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With the "log in as root" approach, attacking programs don't get automatic access to the whole system.
sudo = 1st account can subvert whole system
Posted Dec 18, 2008 18:32 UTC (Thu) by dlang (✭ supporter ✭, #313)
when linspire has the user login as root everyone screamed about how stupid it was, that they should have setup sudo instead
now ubuntu (among other distros) setup sudo instead and people scream about it not being safe.
what exactly should a distro do? force every user to logout and login as root? we know that that's not a good idea, windows tried the equivalent and the result was that everyone ran as 'administrator' (root equivalent) all the time.
Posted Dec 18, 2008 19:41 UTC (Thu) by jspaleta (subscriber, #50639)
There are a set of cmdline tools which let you set authorizations manually:
There is a gui for gnome called polkit-gnome-authorization which lets you administer defined actions from the gnome desktop.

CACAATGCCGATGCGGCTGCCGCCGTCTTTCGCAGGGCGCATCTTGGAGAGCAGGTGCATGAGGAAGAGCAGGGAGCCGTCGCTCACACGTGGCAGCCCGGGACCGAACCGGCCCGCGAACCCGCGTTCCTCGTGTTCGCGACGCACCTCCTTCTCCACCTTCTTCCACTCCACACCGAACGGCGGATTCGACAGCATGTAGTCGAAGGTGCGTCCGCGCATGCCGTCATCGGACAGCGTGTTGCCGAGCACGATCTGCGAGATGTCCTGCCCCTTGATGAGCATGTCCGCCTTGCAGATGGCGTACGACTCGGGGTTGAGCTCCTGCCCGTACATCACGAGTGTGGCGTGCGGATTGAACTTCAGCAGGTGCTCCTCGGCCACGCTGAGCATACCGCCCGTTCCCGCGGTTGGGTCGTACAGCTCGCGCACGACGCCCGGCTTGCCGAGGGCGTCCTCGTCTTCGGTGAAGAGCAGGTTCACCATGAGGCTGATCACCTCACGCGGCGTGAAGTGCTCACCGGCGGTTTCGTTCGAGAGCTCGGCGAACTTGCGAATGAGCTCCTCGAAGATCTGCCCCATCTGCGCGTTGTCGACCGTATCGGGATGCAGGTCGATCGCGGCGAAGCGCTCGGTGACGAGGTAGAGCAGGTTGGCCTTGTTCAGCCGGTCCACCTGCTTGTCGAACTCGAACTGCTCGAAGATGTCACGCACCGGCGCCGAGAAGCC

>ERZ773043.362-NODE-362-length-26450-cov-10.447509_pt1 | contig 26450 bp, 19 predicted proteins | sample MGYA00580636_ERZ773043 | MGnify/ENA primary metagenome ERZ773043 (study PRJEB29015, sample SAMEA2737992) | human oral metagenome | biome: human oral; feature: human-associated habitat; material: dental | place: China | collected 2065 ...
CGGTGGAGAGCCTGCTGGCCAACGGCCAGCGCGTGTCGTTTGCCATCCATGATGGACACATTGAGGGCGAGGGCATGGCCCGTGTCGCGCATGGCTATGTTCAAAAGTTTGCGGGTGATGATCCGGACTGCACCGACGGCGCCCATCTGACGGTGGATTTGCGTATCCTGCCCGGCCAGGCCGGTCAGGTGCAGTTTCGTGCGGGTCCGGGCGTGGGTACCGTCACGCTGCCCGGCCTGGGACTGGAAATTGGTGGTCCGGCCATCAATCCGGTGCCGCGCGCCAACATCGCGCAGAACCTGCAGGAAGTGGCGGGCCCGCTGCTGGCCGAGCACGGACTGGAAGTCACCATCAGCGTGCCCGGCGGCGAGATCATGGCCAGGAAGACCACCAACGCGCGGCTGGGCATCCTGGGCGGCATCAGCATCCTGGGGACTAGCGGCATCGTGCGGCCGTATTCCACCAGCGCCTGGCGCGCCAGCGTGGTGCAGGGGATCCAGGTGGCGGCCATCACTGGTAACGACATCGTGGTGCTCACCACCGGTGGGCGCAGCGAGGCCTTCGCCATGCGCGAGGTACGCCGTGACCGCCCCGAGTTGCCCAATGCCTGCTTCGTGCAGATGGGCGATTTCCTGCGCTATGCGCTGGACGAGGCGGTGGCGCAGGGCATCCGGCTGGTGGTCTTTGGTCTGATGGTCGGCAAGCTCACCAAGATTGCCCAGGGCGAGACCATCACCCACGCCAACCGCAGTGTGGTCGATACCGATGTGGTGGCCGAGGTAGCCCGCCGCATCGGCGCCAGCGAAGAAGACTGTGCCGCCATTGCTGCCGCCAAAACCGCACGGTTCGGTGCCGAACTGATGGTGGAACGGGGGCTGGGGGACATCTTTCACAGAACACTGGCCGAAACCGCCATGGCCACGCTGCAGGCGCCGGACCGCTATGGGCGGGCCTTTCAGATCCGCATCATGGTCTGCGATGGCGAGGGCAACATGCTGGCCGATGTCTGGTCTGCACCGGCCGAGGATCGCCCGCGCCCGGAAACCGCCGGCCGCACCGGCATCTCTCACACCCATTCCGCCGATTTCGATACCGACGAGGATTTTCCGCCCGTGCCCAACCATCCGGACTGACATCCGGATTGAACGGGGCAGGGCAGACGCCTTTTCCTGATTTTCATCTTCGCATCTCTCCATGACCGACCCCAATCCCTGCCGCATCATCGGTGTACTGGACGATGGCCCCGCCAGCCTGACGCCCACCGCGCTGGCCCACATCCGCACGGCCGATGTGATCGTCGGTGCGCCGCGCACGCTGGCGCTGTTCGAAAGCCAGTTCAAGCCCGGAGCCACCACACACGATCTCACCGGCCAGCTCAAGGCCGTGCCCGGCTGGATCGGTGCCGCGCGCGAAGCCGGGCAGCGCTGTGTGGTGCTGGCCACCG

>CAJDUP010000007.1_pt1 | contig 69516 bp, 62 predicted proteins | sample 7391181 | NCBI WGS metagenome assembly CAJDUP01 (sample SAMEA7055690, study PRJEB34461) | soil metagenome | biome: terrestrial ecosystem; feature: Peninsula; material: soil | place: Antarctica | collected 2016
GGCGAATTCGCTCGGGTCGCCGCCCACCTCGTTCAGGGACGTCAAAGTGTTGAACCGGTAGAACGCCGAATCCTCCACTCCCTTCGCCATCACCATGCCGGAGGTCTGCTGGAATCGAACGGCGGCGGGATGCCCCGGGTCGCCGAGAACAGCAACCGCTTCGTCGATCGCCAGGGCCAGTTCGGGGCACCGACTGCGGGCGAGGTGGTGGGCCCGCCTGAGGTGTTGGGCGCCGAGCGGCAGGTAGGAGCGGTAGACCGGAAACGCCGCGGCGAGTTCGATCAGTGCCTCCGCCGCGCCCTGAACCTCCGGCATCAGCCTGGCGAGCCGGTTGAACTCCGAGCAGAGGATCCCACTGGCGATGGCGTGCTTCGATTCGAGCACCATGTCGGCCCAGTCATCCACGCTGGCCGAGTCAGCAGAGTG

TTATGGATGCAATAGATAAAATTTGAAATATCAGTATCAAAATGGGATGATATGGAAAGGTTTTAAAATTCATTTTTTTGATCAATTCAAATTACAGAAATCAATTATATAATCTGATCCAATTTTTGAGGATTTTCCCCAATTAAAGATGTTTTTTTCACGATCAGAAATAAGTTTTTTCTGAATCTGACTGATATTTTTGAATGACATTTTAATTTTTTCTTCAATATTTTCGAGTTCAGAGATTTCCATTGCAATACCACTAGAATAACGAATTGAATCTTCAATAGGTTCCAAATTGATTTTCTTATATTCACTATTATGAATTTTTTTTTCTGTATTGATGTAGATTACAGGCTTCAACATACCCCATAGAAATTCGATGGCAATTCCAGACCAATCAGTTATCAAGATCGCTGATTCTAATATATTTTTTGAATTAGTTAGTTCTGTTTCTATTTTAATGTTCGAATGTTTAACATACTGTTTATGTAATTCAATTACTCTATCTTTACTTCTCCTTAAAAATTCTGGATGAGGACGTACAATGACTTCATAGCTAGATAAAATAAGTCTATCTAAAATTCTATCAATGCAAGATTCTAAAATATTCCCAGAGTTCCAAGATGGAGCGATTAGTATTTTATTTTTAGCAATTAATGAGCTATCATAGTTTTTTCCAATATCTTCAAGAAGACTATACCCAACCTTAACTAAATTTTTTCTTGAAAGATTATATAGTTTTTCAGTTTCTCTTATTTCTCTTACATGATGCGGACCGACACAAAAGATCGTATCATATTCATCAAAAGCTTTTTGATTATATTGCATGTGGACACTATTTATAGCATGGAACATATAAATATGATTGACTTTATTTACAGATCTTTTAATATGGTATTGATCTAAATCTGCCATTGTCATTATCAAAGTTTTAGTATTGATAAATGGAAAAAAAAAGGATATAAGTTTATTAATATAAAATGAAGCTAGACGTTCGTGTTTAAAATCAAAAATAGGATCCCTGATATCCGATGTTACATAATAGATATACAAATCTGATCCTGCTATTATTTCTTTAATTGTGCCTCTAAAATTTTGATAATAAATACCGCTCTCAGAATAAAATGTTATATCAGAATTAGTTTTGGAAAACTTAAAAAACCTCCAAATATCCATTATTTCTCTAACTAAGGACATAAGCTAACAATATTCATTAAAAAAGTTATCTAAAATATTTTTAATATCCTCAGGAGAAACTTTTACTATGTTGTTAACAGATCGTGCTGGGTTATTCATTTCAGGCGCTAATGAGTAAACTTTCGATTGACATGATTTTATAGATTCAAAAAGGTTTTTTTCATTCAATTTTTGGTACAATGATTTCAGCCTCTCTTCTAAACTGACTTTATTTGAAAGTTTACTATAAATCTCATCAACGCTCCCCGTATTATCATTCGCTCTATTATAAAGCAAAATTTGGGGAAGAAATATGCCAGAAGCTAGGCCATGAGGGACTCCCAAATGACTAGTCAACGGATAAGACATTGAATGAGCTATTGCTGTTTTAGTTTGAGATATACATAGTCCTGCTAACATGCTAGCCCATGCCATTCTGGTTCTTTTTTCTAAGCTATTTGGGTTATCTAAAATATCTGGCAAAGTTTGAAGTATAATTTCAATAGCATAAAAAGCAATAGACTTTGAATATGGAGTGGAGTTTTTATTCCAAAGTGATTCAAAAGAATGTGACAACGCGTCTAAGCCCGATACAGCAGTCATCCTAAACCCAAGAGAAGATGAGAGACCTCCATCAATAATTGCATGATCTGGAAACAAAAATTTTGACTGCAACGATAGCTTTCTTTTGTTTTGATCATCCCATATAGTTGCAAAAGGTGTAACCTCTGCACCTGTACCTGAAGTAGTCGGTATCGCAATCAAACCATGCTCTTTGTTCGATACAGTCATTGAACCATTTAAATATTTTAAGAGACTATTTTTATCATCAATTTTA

I dont use KDE, so I don't know the state of the kde equivalent for an authorization gui.
Posted Dec 18, 2008 21:02 UTC (Thu) by dlang (✭ supporter ✭, #313)
it is a toolkit to allow GUI programs to be segmented into privilaged and unprivilaged parts and standardize the communication between them.
this approach only works if someone re-writes everything that needs to be done as a privilaged user into a client-server GUI tool.
when you need to fix the GUI stuff, or do things not covered by it, you still need to go back and use sudo (or equivalent) to run the commands.
besides which, even if you have PolicyKit fully implmented, if the user is allowed to do everything then you have the same problem as sudo, if they aren't you still need some other way to do the stuff, so what do you do?
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